Nonfarm payroll employment increased by 151,000 in October, but the unemployment rate remained unchanged at 9.6 percent, the U.S. Bureau of Labor Statistics reported Friday.
Since December 2009, nonfarm payroll employment has risen by 874,000. However, the number of unemployed persons, at 14.8 million, was little changed in October. The unemployment rate remained at 9.6 percent and has been essentially unchanged since May.
The number of long-term unemployed (those jobless for 27 weeks and over) was about unchanged over the month at 6.2 million. In October, 41.8 percent of unemployed individuals had been jobless for 27 weeks or more.
Both the civilian labor force participation rate, at 64.5 percent, and the employment-population ratio, at 58.3 percent, edged down over the month.
The number of people employed part-time for economic reasons (sometimes referred to as involuntary part-time workers) fell by 318,000 over the month to 9.2 million, partially offsetting large increases in the prior two months. These individuals were working part-time because their hours had been cut back or because they were unable to find a full-time job.
About 2.6 million people were marginally attached to the labor force in October, up from 2.4 million a year earlier. These individuals were not in the labor force, wanted and were available for work, and had looked for a job sometime in the prior 12 months. They were not counted as unemployed because they had not searched for work in the four weeks preceding the survey.
Among the marginally attached, there were 1.2 million discouraged workers in October, an increase of 411,000 from a year earlier. (The data are not seasonally adjusted.) Discouraged workers are people not currently looking for work because they believe no jobs are available for them. The remaining 1.4 million people marginally attached to the labor force had not searched for work in the four weeks preceding the survey for reasons such as school attendance or family responsibilities.
Government employment overall was little changed in October. Employment in local government, excluding education, decreased by 14,000 over the month and has fallen by 123,000 over the past 12 months. The number of temporary decennial census workers fell by 5,000 in October. After peaking at 564,000 in May, there were only about 1,000 temporary decennial census workers remaining on federal payrolls in October.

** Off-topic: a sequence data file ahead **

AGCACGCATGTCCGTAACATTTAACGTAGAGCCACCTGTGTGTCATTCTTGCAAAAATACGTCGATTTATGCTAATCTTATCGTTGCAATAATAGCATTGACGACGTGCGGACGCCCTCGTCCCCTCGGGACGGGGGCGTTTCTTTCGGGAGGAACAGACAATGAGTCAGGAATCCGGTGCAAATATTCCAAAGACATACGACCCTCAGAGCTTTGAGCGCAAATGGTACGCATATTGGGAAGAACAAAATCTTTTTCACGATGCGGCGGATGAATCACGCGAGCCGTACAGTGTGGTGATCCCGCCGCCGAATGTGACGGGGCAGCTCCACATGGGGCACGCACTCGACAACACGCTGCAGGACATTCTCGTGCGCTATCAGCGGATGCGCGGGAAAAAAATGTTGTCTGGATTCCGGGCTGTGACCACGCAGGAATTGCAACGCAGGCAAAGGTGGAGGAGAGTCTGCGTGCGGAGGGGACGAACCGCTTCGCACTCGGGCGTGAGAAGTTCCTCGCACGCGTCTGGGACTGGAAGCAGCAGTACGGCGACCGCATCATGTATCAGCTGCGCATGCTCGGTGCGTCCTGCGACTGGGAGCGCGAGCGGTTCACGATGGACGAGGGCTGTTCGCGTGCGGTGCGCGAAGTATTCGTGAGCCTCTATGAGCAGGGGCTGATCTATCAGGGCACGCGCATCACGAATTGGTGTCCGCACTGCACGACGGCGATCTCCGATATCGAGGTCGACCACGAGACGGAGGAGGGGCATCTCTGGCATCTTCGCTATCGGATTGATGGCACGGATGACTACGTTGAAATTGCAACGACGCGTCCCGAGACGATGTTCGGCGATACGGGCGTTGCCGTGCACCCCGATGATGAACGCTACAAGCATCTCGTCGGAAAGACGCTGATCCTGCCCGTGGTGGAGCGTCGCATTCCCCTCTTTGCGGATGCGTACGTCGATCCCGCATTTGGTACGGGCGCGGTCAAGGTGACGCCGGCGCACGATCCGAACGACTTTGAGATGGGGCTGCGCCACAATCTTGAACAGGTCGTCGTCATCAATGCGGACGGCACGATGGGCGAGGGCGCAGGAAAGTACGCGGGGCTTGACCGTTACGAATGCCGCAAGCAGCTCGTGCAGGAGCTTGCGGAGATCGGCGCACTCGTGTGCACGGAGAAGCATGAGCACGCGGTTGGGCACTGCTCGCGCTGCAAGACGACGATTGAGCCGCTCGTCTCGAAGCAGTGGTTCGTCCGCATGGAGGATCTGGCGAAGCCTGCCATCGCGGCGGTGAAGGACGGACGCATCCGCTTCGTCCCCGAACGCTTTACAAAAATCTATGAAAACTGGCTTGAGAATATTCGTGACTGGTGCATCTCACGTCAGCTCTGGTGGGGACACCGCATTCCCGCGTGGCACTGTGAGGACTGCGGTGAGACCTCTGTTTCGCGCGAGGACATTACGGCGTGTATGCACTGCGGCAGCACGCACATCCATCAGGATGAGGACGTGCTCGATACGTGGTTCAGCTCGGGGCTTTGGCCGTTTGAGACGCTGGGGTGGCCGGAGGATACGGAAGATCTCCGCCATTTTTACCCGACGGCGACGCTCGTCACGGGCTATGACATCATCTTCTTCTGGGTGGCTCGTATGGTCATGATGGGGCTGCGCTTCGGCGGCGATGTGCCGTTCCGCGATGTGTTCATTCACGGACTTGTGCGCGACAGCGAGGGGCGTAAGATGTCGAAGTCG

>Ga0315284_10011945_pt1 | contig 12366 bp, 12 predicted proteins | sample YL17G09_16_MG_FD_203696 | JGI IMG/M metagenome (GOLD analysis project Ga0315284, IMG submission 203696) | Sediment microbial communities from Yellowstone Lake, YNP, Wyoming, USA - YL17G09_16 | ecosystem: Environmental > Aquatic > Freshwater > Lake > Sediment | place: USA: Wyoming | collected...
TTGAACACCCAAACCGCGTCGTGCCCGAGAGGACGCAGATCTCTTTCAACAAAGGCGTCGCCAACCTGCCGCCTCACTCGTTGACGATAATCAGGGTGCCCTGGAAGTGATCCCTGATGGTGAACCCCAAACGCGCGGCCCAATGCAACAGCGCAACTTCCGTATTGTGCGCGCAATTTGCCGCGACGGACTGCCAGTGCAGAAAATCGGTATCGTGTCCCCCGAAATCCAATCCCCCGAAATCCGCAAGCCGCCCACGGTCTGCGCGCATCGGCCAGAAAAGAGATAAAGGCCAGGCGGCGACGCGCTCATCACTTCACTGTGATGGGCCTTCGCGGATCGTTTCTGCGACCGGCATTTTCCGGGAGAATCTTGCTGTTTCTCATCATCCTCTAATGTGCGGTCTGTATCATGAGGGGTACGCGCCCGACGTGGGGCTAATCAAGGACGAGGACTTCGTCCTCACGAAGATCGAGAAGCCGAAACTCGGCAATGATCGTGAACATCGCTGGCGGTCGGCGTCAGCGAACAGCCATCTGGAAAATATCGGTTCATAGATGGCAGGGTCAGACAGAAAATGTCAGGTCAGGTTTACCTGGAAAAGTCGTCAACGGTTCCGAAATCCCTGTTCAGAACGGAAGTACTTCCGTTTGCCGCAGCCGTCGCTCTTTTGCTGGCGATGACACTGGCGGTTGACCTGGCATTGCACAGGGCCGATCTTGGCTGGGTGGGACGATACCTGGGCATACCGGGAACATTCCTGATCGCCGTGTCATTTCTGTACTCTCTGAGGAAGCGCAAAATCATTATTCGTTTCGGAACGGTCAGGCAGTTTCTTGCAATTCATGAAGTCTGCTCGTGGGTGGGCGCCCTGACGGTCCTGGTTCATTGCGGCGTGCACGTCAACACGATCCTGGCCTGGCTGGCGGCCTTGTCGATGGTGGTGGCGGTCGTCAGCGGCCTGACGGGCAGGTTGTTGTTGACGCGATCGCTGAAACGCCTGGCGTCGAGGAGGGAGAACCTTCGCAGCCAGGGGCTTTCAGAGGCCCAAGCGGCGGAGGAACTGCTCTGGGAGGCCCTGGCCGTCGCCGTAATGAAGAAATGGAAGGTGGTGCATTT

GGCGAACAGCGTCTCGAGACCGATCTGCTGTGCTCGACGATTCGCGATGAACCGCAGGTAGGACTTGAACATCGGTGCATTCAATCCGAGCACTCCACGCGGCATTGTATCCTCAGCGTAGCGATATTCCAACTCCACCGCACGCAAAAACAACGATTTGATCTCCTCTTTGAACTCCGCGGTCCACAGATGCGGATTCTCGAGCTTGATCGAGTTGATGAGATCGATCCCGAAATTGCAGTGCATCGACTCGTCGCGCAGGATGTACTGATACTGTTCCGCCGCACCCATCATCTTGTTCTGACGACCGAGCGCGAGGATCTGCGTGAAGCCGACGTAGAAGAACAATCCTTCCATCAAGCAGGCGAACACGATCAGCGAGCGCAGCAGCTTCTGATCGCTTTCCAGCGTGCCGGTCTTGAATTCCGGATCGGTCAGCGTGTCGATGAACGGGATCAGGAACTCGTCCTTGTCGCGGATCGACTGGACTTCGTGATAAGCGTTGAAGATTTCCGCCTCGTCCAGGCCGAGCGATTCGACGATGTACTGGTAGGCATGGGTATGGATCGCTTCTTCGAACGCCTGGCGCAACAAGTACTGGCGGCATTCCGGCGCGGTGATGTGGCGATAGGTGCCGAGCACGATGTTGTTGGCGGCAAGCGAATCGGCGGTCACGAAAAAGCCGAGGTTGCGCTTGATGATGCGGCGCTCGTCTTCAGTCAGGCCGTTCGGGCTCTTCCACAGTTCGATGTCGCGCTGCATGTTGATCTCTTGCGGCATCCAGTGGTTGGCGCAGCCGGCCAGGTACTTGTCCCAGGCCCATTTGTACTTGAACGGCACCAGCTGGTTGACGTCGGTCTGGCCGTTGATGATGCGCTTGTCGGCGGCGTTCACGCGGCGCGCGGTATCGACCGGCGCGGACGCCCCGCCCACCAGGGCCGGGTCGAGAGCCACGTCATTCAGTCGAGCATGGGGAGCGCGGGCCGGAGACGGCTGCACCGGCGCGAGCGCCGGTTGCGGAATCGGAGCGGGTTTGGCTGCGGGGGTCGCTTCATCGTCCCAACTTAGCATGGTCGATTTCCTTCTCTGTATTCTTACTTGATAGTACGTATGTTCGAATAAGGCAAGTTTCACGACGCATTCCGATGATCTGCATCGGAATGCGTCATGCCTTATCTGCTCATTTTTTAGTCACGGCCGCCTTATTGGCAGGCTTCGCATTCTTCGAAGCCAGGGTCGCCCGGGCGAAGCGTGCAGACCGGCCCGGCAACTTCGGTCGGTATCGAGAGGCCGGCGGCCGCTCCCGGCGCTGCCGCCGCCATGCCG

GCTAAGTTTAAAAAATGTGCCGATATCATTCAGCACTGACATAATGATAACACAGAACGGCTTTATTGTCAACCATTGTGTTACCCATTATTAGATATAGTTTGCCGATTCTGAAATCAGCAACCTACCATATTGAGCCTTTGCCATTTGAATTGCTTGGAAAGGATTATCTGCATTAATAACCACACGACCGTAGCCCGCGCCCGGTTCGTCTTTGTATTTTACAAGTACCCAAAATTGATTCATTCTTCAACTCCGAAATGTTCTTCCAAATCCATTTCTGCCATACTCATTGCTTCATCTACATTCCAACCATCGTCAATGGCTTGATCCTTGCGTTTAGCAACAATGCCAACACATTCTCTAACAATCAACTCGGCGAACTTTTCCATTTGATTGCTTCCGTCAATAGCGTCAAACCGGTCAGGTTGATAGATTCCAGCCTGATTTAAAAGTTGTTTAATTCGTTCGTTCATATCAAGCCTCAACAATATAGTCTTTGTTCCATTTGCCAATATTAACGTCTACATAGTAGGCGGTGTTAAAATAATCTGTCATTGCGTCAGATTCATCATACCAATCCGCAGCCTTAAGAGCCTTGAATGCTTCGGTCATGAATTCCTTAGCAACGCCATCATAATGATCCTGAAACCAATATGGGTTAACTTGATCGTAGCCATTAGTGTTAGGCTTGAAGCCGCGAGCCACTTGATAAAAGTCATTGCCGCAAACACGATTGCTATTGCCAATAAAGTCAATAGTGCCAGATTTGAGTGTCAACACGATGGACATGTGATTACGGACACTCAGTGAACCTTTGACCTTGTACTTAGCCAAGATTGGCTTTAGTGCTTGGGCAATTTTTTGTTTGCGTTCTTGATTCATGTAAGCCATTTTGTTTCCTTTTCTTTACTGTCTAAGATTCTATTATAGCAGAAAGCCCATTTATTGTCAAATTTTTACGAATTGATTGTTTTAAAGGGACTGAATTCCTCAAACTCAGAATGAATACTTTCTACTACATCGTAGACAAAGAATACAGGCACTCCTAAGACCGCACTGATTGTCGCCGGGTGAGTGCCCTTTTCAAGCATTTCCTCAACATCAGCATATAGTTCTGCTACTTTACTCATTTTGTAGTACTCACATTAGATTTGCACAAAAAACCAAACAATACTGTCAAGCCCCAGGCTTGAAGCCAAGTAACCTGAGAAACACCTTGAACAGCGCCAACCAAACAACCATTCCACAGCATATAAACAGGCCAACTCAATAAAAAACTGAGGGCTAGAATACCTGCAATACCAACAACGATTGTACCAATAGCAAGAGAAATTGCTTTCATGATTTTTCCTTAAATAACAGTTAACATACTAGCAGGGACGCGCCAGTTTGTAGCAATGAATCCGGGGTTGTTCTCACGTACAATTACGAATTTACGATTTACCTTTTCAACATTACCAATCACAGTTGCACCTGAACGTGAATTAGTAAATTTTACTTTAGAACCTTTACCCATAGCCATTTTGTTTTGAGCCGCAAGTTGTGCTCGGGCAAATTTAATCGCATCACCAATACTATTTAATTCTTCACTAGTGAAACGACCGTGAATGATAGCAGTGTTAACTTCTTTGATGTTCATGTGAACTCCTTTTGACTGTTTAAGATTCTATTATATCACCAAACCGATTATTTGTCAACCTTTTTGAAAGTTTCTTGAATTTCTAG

The average work week for all employees on private, non-farm payrolls increased one tenth of an hour in October to 34.3 hours. The manufacturing workweek for all employees also increased by a tenth of an hour, to 40.3 hours, while factory overtime was unchanged at 3.0 hours. The average workweek for production and nonsupervisory employees on private non-farm payrolls increased a tenth of an hour to 33.6 hours in October.
In October, average hourly earnings of all employees on private non-farm payrolls increased by five cents to $22.73. Over the past 12 months, average hourly earnings have increased by 1.7 percent. Average hourly earnings of private-sector production and nonsupervisory employees rose by seven cents to $19.17. The change in total non-farm payroll employment for August was revised from -57,000 to -1,000, and the change for September was revised from -95,000 to -41,000.
The federal extension on unemployment benefits is scheduled to expire at the end of November. Two million workers will be cut off from unemployment benefits next month if Congress fails to act to extend benefits again, which may be difficult to do during the limited schedule of the lame-duck session and the Republican gains in the midterm elections.
Todays job report is another reminder of how far we have to go to get the economy back on track and turn things around for Americas workers, said National Employment Law Project executive director Christine Owens in a statement. Congress doesnt have to be a lame duck it can make a huge impact now by renewing for another year the jobless benefit extensions that expire on November 30. If Congress fails to act, 2 million workers will be cut off next month alone in the heart of the holidays and any brief stopgaps will still put millions at risk of cut-offs next year. Congress simply cannot pull the plug on families and businesses if it has any realistic intention to turn things around.
In 2010, benefit extensions have helped 9.5 million job seekers and their families and pumped roughly $6.8 billion into the economy every month. With average unemployment still extremely high, any lapse or cuts in benefits now would strike a major blow to workers and businesses during the holiday and retail season and create more obstacles to growth in 2011.
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